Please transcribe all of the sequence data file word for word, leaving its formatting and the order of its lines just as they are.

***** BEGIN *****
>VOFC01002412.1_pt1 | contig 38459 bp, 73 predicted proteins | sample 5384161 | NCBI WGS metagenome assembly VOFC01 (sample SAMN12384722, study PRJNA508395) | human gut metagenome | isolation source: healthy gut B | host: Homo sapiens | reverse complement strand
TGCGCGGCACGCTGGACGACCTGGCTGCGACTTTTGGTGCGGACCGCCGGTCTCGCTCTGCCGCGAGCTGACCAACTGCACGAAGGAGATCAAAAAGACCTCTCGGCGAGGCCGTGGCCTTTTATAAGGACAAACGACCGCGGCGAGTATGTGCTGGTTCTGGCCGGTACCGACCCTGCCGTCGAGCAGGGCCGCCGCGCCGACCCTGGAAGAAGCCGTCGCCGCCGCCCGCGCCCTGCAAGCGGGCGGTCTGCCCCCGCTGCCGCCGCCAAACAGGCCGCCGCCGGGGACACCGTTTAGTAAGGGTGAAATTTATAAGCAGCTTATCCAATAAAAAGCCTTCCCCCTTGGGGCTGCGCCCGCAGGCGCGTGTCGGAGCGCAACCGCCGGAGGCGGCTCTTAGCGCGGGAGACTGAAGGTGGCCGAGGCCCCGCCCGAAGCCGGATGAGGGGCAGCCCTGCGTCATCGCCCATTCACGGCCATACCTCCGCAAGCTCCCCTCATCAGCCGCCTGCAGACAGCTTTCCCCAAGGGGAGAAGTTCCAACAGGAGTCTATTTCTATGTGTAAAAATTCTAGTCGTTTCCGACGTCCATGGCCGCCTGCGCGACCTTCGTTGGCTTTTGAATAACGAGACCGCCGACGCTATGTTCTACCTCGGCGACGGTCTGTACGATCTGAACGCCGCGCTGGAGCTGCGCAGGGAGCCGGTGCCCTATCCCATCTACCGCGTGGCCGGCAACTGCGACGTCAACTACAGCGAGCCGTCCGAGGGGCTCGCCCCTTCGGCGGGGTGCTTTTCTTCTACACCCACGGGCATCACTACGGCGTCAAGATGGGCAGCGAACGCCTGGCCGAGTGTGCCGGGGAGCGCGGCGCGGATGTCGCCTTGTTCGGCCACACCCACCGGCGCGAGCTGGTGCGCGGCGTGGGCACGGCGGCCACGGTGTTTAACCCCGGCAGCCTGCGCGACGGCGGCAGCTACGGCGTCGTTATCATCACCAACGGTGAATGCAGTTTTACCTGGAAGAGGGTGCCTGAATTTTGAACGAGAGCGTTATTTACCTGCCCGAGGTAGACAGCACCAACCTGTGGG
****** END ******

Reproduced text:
>VOFC01002412.1_pt1 | contig 38459 bp, 73 predicted proteins | sample 5384161 | NCBI WGS metagenome assembly VOFC01 (sample SAMN12384722, study PRJNA508395) | human gut metagenome | isolation source: healthy gut B | host: Homo sapiens | reverse complement strand
TGCGCGGCACGCTGGACGACCTGGCTGCGACTTTTGGTGCGGACCGCCGGTCTCGCTCTGCCGCGAGCTGACCAACTGCACGAAGGAGATCAAAAAGACCTCTCGGCGAGGCCGTGGCCTTTTATAAGGACAAACGACCGCGGCGAGTATGTGCTGGTTCTGGCCGGTACCGACCCTGCCGTCGAGCAGGGCCGCCGCGCCGACCCTGGAAGAAGCCGTCGCCGCCGCCCGCGCCCTGCAAGCGGGCGGTCTGCCCCCGCTGCCGCCGCCAAACAGGCCGCCGCCGGGGACACCGTTTAGTAAGGGTGAAATTTATAAGCAGCTTATCCAATAAAAAGCCTTCCCCCTTGGGGCTGCGCCCGCAGGCGCGTGTCGGAGCGCAACCGCCGGAGGCGGCTCTTAGCGCGGGAGACTGAAGGTGGCCGAGGCCCCGCCCGAAGCCGGATGAGGGGCAGCCCTGCGTCATCGCCCATTCACGGCCATACCTCCGCAAGCTCCCCTCATCAGCCGCCTGCAGACAGCTTTCCCCAAGGGGAGAAGTTCCAACAGGAGTCTATTTCTATGTGTAAAAATTCTAGTCGTTTCCGACGTCCATGGCCGCCTGCGCGACCTTCGTTGGCTTTTGAATAACGAGACCGCCGACGCTATGTTCTACCTCGGCGACGGTCTGTACGATCTGAACGCCGCGCTGGAGCTGCGCAGGGAGCCGGTGCCCTATCCCATCTACCGCGTGGCCGGCAACTGCGACGTCAACTACAGCGAGCCGTCCGAGGGGCTCGCCCCTTCGGCGGGGTGCTTTTCTTCTACACCCACGGGCATCACTACGGCGTCAAGATGGGCAGCGAACGCCTGGCCGAGTGTGCCGGGGAGCGCGGCGCGGATGTCGCCTTGTTCGGCCACACCCACCGGCGCGAGCTGGTGCGCGGCGTGGGCACGGCGGCCACGGTGTTTAACCCCGGCAGCCTGCGCGACGGCGGCAGCTACGGCGTCGTTATCATCACCAACGGTGAATGCAGTTTTACCTGGAAGAGGGTGCCTGAATTTTGAACGAGAGCGTTATTTACCTGCCCGAGGTAGACAGCACCAACCTGTGGG